My best friend whisked me away to Charlotte for a Third Eye Blind and Dashboard Confessional concert at the Music Factory. The car maintenance light came on halfway there and we had to stop and pull out the manual in a Starbucks parking lot. We thought we weren't going to make it to the event, but then the maintenance light miraculously turned off and we made it just in time. I think about that long three hour drive back at midnight and how we pulled over into a deserted gas station parking lot and I said, "This is like the beginning of every horror movie I have ever seen", and she said, "shh. Let me sleep a minute." And when we finally got back on the road, we were so awake. It was 2 am and the conversation was so profound and suddenly the Universe made so much sense. I'll never forget that. 




There were hard moments too. I sliced open my finger one day, there were tears another, the boys misbehaved occasionally. I witnessed others' pain and fear and doubt. I learned about the lives you can't see on social media or hear across a cell tower. I was squished into a tiny sliver of the bed I shared with the boys and didn't sleep well much of the three weeks we spent, but I still felt better than I'd felt in a long time. 

You can't buy these things, these moments.



When I initially left for Charleston at the end of May, I was feeling so burnt out, so in need of something. Of what, I wasn't really sure. I hoped and expected to have all of these epiphany-like moments where everything would make sense. I romanticized that I'd get to the beach, my beach, and stand in the salty water and feel the current rushing against my legs and know the answers to all of the questions I hadn't been able to articulate. When I left, I was disappointed because I didn't feel like I knew any more then when I'd first arrived.




It took driving back across the country, just me and the boys, and shacking up in the middle of nowhere Kentucky and enduring torrential rain and toddler tantrums and about a billion "are we there yet's??" before it all started to sink in. It wasn't some bright light moment. It was a slow dawning. A creeping awareness of all that had transpired; not merely in that three weeks, but over the course of the last several years. Every mistake, every accomplishment, every time I didn't feel like getting up but did it anyway. Every time I chose kindness over cruelty, every moment that I offered and was offered forgiveness. All of these tiny specks gluing themselves together to make up all of what I see standing before the mirror every morning.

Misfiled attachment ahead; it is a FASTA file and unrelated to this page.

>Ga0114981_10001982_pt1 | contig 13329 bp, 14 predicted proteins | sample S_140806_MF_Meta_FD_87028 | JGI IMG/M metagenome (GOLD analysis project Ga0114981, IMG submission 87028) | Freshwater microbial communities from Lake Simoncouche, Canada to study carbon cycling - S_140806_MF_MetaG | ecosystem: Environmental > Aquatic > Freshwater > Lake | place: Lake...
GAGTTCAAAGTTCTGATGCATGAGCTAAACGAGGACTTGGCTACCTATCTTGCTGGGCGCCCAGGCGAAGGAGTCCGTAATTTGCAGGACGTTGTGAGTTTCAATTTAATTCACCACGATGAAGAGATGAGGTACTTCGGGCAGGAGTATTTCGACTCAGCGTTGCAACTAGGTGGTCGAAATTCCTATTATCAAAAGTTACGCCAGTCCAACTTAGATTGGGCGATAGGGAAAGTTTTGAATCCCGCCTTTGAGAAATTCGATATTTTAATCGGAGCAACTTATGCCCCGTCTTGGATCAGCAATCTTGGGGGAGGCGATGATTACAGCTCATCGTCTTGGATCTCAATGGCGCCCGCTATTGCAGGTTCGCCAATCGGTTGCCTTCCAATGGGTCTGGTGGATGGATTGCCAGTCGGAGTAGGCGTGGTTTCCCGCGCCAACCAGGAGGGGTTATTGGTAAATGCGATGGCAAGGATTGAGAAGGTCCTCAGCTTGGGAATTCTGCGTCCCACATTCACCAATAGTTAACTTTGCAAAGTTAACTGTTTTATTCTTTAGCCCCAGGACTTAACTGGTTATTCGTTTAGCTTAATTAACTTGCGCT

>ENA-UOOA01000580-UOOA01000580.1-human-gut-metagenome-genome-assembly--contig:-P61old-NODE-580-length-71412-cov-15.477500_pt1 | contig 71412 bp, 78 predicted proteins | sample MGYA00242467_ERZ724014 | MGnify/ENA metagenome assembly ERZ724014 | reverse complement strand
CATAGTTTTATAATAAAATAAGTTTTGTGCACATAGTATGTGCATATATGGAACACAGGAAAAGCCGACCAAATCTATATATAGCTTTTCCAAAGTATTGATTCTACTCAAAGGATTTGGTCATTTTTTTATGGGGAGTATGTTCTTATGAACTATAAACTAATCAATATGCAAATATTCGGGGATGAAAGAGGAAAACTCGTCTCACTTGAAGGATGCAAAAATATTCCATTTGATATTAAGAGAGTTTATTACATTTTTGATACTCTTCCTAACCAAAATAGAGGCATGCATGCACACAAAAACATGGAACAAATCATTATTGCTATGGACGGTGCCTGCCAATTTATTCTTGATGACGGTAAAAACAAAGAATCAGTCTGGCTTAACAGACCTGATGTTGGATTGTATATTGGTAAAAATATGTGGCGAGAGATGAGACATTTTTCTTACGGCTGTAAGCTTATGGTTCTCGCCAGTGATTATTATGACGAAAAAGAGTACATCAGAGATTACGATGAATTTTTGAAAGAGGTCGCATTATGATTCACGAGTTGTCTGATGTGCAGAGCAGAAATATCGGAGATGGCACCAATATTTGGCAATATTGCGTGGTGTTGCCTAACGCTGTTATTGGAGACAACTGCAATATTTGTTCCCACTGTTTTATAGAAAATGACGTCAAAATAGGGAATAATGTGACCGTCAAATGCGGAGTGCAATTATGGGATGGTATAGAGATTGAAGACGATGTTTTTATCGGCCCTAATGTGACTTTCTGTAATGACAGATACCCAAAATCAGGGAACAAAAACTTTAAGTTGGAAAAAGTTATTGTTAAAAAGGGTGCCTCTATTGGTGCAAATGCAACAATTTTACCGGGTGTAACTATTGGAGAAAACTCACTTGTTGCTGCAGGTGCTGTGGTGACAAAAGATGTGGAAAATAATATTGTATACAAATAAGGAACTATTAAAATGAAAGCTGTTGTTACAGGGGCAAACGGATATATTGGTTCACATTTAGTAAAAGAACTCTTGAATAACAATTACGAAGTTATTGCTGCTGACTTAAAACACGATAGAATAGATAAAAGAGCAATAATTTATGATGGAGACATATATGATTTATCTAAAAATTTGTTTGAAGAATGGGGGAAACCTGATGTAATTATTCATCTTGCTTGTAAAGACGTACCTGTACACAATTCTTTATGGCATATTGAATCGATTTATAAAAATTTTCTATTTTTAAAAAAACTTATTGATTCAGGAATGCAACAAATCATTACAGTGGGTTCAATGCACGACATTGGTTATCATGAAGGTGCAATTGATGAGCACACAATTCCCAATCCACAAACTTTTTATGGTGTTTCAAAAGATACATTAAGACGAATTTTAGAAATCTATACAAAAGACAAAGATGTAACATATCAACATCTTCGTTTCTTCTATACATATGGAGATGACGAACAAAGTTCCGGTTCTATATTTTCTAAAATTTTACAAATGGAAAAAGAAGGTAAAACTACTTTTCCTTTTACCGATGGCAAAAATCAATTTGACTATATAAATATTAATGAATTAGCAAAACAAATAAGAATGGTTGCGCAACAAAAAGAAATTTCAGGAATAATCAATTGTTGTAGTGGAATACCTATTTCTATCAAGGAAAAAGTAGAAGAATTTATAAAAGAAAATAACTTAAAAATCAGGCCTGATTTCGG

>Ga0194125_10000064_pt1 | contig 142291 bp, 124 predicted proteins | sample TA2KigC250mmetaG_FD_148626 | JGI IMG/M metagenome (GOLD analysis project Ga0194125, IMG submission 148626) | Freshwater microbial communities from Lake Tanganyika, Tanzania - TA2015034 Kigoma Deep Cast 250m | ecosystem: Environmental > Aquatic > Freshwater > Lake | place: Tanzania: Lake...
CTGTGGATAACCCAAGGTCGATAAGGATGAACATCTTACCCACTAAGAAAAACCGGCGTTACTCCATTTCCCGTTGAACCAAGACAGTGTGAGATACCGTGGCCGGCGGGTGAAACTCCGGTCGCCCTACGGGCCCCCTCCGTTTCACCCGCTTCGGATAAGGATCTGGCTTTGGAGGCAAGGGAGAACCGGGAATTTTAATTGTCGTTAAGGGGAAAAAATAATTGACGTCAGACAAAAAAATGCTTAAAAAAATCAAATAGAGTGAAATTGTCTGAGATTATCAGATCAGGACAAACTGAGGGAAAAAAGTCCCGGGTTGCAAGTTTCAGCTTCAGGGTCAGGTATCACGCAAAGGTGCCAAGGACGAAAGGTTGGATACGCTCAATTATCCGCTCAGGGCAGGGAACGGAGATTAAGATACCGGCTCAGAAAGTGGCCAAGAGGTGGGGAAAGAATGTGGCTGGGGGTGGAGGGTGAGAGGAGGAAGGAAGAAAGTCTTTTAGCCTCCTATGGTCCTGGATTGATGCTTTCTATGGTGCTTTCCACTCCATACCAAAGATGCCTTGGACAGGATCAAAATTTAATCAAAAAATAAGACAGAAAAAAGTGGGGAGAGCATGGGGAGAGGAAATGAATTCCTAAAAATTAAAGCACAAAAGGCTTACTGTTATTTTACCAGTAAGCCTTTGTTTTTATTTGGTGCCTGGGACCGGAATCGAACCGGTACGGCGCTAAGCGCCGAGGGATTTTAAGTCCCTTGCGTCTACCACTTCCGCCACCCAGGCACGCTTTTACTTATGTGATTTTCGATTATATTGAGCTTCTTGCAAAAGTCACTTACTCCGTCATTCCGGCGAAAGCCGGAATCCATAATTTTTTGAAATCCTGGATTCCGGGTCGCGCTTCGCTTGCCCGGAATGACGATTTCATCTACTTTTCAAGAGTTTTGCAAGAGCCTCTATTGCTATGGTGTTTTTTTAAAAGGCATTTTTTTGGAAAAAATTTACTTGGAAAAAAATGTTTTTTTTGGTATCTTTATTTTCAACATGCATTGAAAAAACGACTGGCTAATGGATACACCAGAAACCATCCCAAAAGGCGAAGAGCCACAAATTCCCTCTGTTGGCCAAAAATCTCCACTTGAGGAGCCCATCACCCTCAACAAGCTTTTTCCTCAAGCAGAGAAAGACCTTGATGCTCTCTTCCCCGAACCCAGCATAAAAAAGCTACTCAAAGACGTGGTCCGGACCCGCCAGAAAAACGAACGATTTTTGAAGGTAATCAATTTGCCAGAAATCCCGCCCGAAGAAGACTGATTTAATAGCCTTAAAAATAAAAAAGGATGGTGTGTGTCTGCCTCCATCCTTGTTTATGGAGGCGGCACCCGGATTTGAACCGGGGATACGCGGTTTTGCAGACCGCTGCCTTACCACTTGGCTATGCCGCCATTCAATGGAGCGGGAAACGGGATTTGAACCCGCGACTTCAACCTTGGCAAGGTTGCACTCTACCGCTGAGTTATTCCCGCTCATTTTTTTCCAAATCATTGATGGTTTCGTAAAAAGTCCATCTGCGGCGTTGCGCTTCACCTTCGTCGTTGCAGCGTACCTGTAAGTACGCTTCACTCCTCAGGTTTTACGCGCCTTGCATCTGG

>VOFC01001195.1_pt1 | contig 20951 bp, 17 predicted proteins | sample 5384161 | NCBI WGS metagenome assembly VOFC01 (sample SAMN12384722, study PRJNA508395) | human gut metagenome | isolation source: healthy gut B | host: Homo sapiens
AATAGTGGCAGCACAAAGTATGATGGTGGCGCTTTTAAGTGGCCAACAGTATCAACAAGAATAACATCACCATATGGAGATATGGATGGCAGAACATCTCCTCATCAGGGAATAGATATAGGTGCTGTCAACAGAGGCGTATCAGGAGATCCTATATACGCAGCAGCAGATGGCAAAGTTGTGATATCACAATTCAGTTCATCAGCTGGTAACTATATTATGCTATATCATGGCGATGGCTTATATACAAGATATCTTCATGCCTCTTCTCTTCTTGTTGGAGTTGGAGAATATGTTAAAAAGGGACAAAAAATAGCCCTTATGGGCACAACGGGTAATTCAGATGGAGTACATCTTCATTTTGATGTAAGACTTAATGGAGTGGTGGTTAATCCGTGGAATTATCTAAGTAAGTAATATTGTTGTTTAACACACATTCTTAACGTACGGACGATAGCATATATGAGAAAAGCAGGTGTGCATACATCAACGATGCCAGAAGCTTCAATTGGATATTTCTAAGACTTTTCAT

I've been cowardly when I should have been brave, obstinate when I should have been fluid, quiet when I should have been loud. I've taken and been taken for granted. I've been less than appreciative when I should have been more so. I've said things I didn't mean, done things I shouldn't have, looked outward when I should have looked in. I haven't been perfect by any means. In fact, I've simply been human. 

And human is hard, sometimes. 

But those tiny specks are tinier still when compared to the times I've been good and kind and compassionate. When I've helped others, gone above and beyond, overlooked a personal injustice. Everything I've done is from a place of love. And sometimes that love manifests into other things like doubt, fear, unkindness. The core, still being that ever beating heart. Looking beyond myself, I can see the same rings true of most everyone.




I still have questions I can't articulate. But I do believe that I found the ultimate answer, in those three weeks back home. Seeing our families, spending time with friends, listening to the words not said, understanding that we are all flawed but trying. The undercurrent of it all was love. 

There are a lot of life changes coming soon and I can't wait to share them with you all. But for now, just know that I'm back. And it's good to be here once more. 

May 2, 2015

Dinner Made Simple with Hamburger Helper




As parents, we all know how busy life can get. I recently signed Landon up for soccer, which was a first unto itself. But then, I went and signed myself up to be assistant coach for his team! It was a great learning experience for me, both on and off the field. Our practices and games were set during dinnertime, often leaving me scrambling beforehand to whip something up or grabbing something on the way home. Luckily, a friend gave me an easy family dinner idea. Hamburger Helper; why hadn't I thought of that?!

It's a quick, simple, value meal. All you need is ground beef (or chicken) and you're set! 

Hamburger Helper Rebate


Not to mention, Hamburger Helper boasts a variety of dinner ideas that even the pickiest member of the family will enjoy. (Chris is more of a lasagna man, while I prefer Mexican)


Crunchy Taco Dinner


You can customize each dinner to your liking. The Crunchy Taco dinner is great as a salad, simply by adding fresh Spinach or Romaine. And if you love all things spicy like me, you could throw in some fresh or pickled jalapeƱos! 

Or, just eat as is- that works too ;)


Hamburger Helper Dinner


To make dinner even easier and more affordable, check out the Hamburger Helper Rebate. They're giving you FREE beef, to help you with the dinnertime scramble. 


Hamburger Helper Rebate


When life gets too busy, don't let dinner be just another item on the perpetual "to-do" list. Let Hamburger Helper give you a break!




Click below to learn more about the free beef rebate:

Hamburger Helper Rebate



* Thank you to Helper for sponsoring today’s post and inspiring me to try your Free Ground Beef Rebate!



March 28, 2015

The Notion of Home